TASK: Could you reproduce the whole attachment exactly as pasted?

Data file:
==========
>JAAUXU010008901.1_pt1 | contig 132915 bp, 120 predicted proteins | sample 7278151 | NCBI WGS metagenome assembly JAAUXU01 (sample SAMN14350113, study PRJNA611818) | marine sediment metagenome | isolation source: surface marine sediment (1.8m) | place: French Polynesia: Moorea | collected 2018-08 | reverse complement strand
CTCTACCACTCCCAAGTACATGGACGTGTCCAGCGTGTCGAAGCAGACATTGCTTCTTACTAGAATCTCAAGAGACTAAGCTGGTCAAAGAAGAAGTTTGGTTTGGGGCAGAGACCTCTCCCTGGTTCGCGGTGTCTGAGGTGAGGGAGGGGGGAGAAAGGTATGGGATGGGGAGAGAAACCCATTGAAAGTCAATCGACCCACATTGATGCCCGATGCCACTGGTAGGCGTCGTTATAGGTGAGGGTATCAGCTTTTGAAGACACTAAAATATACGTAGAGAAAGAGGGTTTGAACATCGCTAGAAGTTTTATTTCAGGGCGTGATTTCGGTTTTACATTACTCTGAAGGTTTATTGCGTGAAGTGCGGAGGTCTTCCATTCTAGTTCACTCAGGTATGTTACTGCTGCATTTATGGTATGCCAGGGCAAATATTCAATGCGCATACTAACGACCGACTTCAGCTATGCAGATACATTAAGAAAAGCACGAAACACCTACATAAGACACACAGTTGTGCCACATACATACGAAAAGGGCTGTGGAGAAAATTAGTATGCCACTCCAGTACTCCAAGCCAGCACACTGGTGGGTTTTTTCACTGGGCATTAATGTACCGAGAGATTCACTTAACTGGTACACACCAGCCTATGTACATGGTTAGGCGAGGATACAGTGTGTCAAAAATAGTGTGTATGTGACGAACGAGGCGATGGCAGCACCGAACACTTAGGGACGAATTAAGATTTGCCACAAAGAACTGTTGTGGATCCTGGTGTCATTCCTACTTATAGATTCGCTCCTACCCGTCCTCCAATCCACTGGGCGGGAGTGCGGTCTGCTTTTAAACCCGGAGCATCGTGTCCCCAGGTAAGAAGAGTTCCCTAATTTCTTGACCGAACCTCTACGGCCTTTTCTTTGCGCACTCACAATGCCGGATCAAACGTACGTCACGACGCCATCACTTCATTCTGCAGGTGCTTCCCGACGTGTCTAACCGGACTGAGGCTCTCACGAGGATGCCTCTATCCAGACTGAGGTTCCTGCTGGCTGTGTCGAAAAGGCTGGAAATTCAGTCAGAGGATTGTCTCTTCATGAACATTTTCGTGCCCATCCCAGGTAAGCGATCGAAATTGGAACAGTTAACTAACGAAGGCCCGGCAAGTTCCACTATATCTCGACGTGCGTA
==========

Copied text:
>JAAUXU010008901.1_pt1 | contig 132915 bp, 120 predicted proteins | sample 7278151 | NCBI WGS metagenome assembly JAAUXU01 (sample SAMN14350113, study PRJNA611818) | marine sediment metagenome | isolation source: surface marine sediment (1.8m) | place: French Polynesia: Moorea | collected 2018-08 | reverse complement strand
CTCTACCACTCCCAAGTACATGGACGTGTCCAGCGTGTCGAAGCAGACATTGCTTCTTACTAGAATCTCAAGAGACTAAGCTGGTCAAAGAAGAAGTTTGGTTTGGGGCAGAGACCTCTCCCTGGTTCGCGGTGTCTGAGGTGAGGGAGGGGGGAGAAAGGTATGGGATGGGGAGAGAAACCCATTGAAAGTCAATCGACCCACATTGATGCCCGATGCCACTGGTAGGCGTCGTTATAGGTGAGGGTATCAGCTTTTGAAGACACTAAAATATACGTAGAGAAAGAGGGTTTGAACATCGCTAGAAGTTTTATTTCAGGGCGTGATTTCGGTTTTACATTACTCTGAAGGTTTATTGCGTGAAGTGCGGAGGTCTTCCATTCTAGTTCACTCAGGTATGTTACTGCTGCATTTATGGTATGCCAGGGCAAATATTCAATGCGCATACTAACGACCGACTTCAGCTATGCAGATACATTAAGAAAAGCACGAAACACCTACATAAGACACACAGTTGTGCCACATACATACGAAAAGGGCTGTGGAGAAAATTAGTATGCCACTCCAGTACTCCAAGCCAGCACACTGGTGGGTTTTTTCACTGGGCATTAATGTACCGAGAGATTCACTTAACTGGTACACACCAGCCTATGTACATGGTTAGGCGAGGATACAGTGTGTCAAAAATAGTGTGTATGTGACGAACGAGGCGATGGCAGCACCGAACACTTAGGGACGAATTAAGATTTGCCACAAAGAACTGTTGTGGATCCTGGTGTCATTCCTACTTATAGATTCGCTCCTACCCGTCCTCCAATCCACTGGGCGGGAGTGCGGTCTGCTTTTAAACCCGGAGCATCGTGTCCCCAGGTAAGAAGAGTTCCCTAATTTCTTGACCGAACCTCTACGGCCTTTTCTTTGCGCACTCACAATGCCGGATCAAACGTACGTCACGACGCCATCACTTCATTCTGCAGGTGCTTCCCGACGTGTCTAACCGGACTGAGGCTCTCACGAGGATGCCTCTATCCAGACTGAGGTTCCTGCTGGCTGTGTCGAAAAGGCTGGAAATTCAGTCAGAGGATTGTCTCTTCATGAACATTTTCGTGCCCATCCCAGGTAAGCGATCGAAATTGGAACAGTTAACTAACGAAGGCCCGGCAAGTTCCACTATATCTCGACGTGCGTA